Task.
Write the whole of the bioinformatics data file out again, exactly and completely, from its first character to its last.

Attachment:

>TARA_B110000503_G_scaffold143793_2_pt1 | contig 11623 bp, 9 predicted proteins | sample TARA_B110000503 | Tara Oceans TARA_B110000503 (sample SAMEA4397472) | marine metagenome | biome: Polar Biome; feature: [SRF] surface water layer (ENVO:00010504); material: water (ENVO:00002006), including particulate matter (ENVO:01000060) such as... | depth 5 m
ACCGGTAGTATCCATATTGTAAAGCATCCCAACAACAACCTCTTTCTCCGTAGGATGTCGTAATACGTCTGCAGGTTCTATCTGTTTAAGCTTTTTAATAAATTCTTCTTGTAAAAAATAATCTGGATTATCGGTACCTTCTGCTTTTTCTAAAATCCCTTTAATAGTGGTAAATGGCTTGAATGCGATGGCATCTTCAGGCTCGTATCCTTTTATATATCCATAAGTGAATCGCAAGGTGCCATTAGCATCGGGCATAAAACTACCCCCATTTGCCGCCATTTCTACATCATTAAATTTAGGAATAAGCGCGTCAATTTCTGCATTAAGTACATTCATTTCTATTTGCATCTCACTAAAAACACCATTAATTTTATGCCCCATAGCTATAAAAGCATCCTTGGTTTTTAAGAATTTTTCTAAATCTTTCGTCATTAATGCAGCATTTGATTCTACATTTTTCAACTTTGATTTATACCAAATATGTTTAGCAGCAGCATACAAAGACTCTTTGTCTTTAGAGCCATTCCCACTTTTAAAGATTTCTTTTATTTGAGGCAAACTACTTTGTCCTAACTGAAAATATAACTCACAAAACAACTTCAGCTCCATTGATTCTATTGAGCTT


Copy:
>TARA_B110000503_G_scaffold143793_2_pt1 | contig 11623 bp, 9 predicted proteins | sample TARA_B110000503 | Tara Oceans TARA_B110000503 (sample SAMEA4397472) | marine metagenome | biome: Polar Biome; feature: [SRF] surface water layer (ENVO:00010504); material: water (ENVO:00002006), including particulate matter (ENVO:01000060) such as... | depth 5 m
ACCGGTAGTATCCATATTGTAAAGCATCCCAACAACAACCTCTTTCTCCGTAGGATGTCGTAATACGTCTGCAGGTTCTATCTGTTTAAGCTTTTTAATAAATTCTTCTTGTAAAAAATAATCTGGATTATCGGTACCTTCTGCTTTTTCTAAAATCCCTTTAATAGTGGTAAATGGCTTGAATGCGATGGCATCTTCAGGCTCGTATCCTTTTATATATCCATAAGTGAATCGCAAGGTGCCATTAGCATCGGGCATAAAACTACCCCCATTTGCCGCCATTTCTACATCATTAAATTTAGGAATAAGCGCGTCAATTTCTGCATTAAGTACATTCATTTCTATTTGCATCTCACTAAAAACACCATTAATTTTATGCCCCATAGCTATAAAAGCATCCTTGGTTTTTAAGAATTTTTCTAAATCTTTCGTCATTAATGCAGCATTTGATTCTACATTTTTCAACTTTGATTTATACCAAATATGTTTAGCAGCAGCATACAAAGACTCTTTGTCTTTAGAGCCATTCCCACTTTTAAAGATTTCTTTTATTTGAGGCAAACTACTTTGTCCTAACTGAAAATATAACTCACAAAACAACTTCAGCTCCATTGATTCTATTGAGCTT